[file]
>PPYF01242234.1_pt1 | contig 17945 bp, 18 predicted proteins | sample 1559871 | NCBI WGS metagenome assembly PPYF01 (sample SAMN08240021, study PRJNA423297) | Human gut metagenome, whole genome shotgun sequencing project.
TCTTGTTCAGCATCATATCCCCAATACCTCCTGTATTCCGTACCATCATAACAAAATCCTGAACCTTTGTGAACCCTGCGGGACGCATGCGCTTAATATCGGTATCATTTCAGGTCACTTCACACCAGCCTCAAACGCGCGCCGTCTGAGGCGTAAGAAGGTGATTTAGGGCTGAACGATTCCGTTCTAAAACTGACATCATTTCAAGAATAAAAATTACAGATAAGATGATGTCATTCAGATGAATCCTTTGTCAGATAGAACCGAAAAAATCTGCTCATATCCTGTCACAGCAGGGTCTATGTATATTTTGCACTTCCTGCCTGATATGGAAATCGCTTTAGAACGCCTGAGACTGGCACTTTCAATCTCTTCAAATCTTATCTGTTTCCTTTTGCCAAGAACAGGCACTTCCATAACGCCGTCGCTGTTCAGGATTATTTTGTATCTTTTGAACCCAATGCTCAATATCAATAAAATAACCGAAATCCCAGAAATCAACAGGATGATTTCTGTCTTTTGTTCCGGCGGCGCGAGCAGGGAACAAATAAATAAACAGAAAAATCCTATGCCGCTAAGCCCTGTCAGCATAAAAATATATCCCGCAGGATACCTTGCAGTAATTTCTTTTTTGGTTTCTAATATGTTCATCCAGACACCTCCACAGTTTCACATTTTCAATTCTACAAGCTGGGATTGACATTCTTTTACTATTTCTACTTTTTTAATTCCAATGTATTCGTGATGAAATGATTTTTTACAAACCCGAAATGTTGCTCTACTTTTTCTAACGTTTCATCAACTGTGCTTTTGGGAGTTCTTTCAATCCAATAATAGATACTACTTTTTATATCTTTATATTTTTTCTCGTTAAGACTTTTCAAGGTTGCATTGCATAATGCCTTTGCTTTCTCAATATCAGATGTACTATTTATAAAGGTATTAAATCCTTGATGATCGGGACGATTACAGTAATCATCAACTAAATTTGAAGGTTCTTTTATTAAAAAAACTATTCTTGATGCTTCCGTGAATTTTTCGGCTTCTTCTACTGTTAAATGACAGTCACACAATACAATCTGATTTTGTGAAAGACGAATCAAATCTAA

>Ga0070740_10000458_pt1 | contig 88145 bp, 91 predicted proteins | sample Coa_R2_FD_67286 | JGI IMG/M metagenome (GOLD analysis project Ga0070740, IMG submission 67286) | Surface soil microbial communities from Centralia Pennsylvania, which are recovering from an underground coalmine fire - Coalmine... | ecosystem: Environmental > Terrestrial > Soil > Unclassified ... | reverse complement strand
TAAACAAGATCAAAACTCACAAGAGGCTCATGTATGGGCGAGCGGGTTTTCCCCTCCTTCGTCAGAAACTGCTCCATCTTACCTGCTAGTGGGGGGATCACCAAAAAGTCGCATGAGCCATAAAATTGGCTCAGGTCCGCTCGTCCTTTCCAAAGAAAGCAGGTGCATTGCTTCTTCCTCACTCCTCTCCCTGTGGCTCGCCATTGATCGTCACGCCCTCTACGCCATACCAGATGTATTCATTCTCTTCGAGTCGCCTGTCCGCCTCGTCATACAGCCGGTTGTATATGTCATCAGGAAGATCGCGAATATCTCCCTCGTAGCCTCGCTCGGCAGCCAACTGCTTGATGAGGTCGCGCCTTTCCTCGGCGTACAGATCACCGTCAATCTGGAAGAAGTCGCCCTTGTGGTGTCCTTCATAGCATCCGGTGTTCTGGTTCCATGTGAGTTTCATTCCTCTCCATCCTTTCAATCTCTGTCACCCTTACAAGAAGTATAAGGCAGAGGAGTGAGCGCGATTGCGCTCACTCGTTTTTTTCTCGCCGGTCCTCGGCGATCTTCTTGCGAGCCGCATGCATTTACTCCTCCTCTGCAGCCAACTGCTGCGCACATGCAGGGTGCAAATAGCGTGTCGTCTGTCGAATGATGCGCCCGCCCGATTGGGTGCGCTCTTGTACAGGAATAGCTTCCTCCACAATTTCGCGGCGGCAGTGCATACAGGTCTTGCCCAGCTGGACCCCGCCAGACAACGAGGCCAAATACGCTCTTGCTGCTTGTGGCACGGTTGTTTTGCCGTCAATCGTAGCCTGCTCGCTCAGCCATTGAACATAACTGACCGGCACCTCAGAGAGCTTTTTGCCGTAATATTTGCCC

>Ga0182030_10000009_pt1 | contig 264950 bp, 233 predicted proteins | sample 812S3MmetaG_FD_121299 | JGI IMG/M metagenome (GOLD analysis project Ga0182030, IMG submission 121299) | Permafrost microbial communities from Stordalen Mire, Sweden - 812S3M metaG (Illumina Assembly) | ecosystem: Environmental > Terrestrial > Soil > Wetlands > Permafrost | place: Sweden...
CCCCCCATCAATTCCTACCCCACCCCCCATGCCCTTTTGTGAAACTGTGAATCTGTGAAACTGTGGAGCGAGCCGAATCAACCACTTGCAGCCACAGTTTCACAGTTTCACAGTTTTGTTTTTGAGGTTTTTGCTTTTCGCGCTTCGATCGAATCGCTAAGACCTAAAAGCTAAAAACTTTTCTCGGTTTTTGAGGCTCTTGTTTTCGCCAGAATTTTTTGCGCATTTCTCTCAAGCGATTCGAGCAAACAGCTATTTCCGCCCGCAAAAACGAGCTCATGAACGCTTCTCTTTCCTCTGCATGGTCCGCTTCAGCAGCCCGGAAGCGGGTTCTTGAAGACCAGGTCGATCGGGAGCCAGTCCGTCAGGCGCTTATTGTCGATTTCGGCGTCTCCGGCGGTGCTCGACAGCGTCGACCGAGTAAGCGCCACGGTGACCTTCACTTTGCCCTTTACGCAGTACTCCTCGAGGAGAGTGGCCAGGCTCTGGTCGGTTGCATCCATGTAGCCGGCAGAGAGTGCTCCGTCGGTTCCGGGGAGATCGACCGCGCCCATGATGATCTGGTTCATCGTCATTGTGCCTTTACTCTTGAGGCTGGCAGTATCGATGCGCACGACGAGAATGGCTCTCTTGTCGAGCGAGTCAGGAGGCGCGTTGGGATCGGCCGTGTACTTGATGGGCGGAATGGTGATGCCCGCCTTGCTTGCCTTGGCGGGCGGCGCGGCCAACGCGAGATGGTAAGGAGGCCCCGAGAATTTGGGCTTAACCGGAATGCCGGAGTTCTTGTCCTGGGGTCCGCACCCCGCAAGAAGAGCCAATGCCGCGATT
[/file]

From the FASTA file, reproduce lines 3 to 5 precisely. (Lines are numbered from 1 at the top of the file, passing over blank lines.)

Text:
>Ga0070740_10000458_pt1 | contig 88145 bp, 91 predicted proteins | sample Coa_R2_FD_67286 | JGI IMG/M metagenome (GOLD analysis project Ga0070740, IMG submission 67286) | Surface soil microbial communities from Centralia Pennsylvania, which are recovering from an underground coalmine fire - Coalmine... | ecosystem: Environmental > Terrestrial > Soil > Unclassified ... | reverse complement strand
TAAACAAGATCAAAACTCACAAGAGGCTCATGTATGGGCGAGCGGGTTTTCCCCTCCTTCGTCAGAAACTGCTCCATCTTACCTGCTAGTGGGGGGATCACCAAAAAGTCGCATGAGCCATAAAATTGGCTCAGGTCCGCTCGTCCTTTCCAAAGAAAGCAGGTGCATTGCTTCTTCCTCACTCCTCTCCCTGTGGCTCGCCATTGATCGTCACGCCCTCTACGCCATACCAGATGTATTCATTCTCTTCGAGTCGCCTGTCCGCCTCGTCATACAGCCGGTTGTATATGTCATCAGGAAGATCGCGAATATCTCCCTCGTAGCCTCGCTCGGCAGCCAACTGCTTGATGAGGTCGCGCCTTTCCTCGGCGTACAGATCACCGTCAATCTGGAAGAAGTCGCCCTTGTGGTGTCCTTCATAGCATCCGGTGTTCTGGTTCCATGTGAGTTTCATTCCTCTCCATCCTTTCAATCTCTGTCACCCTTACAAGAAGTATAAGGCAGAGGAGTGAGCGCGATTGCGCTCACTCGTTTTTTTCTCGCCGGTCCTCGGCGATCTTCTTGCGAGCCGCATGCATTTACTCCTCCTCTGCAGCCAACTGCTGCGCACATGCAGGGTGCAAATAGCGTGTCGTCTGTCGAATGATGCGCCCGCCCGATTGGGTGCGCTCTTGTACAGGAATAGCTTCCTCCACAATTTCGCGGCGGCAGTGCATACAGGTCTTGCCCAGCTGGACCCCGCCAGACAACGAGGCCAAATACGCTCTTGCTGCTTGTGGCACGGTTGTTTTGCCGTCAATCGTAGCCTGCTCGCTCAGCCATTGAACATAACTGACCGGCACCTCAGAGAGCTTTTTGCCGTAATATTTGCCC

>Ga0182030_10000009_pt1 | contig 264950 bp, 233 predicted proteins | sample 812S3MmetaG_FD_121299 | JGI IMG/M metagenome (GOLD analysis project Ga0182030, IMG submission 121299) | Permafrost microbial communities from Stordalen Mire, Sweden - 812S3M metaG (Illumina Assembly) | ecosystem: Environmental > Terrestrial > Soil > Wetlands > Permafrost | place: Sweden...